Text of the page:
Greetings faithful readers:
After two and a half years of almost daily blogging, I’m going to be unplugging for the next 30 days. I’m heading down to Oaxaca, Mexico, to attend a wedding, get some reading done for school, and express some solidaridad. I’ll be back online in September and until then I’ve left our Spectrum Blog in very capable fingers.
Trisha Famisaran is a graduate of La Sierra University with a MA in Theology from Claremont School of Theology. She’s getting another MA in Continental Philosophy and a PhD in Philosophy and Religion from the Claremont Graduate School. She runs the Seventh-day Adventist Gender Justice blog.
Ron Osborn is a graduate of Atlantic Union College. He received a MA in Liberal Arts from the St. Johns College and a MSc in Conflict and Development studies from the School of Oriental and African Studies at the University of London. He is working on a PhD in Politics and International Relations at the University of Southern California. Check out his Z Magazine article “Lessons from Ben Suc.”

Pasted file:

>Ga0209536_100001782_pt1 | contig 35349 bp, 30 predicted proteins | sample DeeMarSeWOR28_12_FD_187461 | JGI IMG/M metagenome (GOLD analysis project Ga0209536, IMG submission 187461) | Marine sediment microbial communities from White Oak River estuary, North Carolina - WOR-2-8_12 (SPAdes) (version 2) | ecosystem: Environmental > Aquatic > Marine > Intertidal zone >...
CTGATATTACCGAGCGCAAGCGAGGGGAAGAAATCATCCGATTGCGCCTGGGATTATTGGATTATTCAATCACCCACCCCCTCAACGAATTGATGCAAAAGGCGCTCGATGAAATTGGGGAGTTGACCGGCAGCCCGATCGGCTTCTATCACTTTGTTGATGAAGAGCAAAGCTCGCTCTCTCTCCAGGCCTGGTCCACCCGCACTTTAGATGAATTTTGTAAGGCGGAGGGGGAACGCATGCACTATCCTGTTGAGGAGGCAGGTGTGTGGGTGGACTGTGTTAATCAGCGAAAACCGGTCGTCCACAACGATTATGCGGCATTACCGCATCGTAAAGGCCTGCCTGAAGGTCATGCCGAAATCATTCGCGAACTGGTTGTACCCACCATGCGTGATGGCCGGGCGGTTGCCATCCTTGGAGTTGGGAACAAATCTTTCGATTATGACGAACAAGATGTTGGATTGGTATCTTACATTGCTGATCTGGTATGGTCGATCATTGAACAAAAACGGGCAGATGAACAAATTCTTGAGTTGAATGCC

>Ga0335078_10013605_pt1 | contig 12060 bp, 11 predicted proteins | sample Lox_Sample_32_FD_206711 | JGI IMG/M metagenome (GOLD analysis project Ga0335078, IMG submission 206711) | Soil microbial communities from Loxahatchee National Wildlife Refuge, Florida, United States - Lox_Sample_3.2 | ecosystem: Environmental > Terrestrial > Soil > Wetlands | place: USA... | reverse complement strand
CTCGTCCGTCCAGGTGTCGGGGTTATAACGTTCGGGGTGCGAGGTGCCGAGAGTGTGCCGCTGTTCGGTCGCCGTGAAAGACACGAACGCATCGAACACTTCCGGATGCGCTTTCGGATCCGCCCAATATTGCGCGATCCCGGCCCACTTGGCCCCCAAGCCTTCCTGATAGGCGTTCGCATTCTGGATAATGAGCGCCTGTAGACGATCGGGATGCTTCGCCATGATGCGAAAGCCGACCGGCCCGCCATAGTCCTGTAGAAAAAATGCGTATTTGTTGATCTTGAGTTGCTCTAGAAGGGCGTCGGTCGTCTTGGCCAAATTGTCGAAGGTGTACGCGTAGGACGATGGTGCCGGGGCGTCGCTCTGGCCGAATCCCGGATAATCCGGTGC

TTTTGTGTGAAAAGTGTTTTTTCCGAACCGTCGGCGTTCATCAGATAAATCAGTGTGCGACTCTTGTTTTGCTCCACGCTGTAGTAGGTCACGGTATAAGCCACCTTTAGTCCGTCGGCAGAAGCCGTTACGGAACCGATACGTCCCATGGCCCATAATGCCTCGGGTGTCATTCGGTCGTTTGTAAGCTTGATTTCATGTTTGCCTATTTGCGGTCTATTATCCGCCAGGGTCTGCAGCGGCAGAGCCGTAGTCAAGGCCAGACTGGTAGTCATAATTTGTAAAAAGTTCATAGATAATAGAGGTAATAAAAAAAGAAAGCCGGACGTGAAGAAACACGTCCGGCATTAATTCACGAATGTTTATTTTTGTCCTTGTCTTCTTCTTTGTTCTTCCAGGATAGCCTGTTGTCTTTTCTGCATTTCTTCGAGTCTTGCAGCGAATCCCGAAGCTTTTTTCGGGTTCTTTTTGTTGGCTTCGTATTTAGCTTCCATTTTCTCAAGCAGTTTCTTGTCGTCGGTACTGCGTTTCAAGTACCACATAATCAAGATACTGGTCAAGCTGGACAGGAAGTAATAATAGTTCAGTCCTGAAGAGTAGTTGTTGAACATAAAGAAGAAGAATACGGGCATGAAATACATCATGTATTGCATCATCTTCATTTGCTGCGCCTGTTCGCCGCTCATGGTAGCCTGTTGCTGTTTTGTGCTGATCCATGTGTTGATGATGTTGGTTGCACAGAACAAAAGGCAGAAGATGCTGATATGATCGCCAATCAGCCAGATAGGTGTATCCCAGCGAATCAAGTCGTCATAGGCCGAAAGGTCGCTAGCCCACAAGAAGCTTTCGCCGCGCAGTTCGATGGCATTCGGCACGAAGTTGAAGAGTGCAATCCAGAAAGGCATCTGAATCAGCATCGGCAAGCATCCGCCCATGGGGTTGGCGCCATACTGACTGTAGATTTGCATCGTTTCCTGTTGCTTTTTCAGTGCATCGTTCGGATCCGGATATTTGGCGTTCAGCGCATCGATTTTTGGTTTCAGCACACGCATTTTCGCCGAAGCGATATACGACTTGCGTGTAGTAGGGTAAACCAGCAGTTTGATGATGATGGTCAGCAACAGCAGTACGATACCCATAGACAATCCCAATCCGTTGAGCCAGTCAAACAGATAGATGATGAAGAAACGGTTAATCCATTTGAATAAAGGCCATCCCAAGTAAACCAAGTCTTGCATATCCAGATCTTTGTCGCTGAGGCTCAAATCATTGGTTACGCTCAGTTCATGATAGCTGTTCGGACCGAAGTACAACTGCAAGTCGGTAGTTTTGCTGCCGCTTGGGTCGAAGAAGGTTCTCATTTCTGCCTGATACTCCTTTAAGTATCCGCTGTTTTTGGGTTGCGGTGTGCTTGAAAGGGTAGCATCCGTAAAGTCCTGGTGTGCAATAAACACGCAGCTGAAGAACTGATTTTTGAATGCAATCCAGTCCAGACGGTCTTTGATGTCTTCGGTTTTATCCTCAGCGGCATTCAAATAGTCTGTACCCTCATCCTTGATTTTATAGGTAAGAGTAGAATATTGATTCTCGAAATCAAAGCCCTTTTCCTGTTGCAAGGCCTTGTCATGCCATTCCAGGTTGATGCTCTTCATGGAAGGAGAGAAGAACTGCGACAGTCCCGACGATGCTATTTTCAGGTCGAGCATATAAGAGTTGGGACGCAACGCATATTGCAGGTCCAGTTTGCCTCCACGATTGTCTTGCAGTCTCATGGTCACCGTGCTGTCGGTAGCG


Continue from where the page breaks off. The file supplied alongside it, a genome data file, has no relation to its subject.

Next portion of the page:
Jared Wright has spent time in mission service and is a graduate of La Sierra University. He is studying for an MDiv from La Sierra in Theology and Ethics. He runs the Adventist Environmental Advocacy blog.
Everyday between 500 and 1000 different folks visit this site, several hundred of you visit up to 200 times a week. Y’all spend an average of 5:14 on the site and usually read three pages a visit. In the last 30 days during these dog days of summer we’ve had 82,416 pageviews.
We have a special series with Adventist law bloggers and the Bill of Rights coming in September, so stay tuned. Also, I’d love to meet you face-to-face at the conference Sept. 26-28 so if you can make it, do.
I was recently enjoying an article on Emily Dickinson in the August 4 issue of the New Yorker and thought of the culture that’s shaped our Adventist theology. After reading Dickison’s poems, a friend of Emerson wrote the following:
She is the quintessence of that element we all have who are of the Puritan descent pur sang. We came to this country to think our own thoughts with nobody to hinder. . . . We conversed with our own souls till we lost the art of communicating with other people.
In this age of mass isolation and “my relationship with God” rhetoric, the quote still rings true. In balance with our attention to saving our souls, it’s been rewarding to see more and more Adventists communicating about the rest of the world as well – forging a relationship with God and creation. Through even the kerfuffles over hot issues like gay marriage and evangelism, together we just might be doing that hardest thing of all – conversing, and even sharing our souls with others.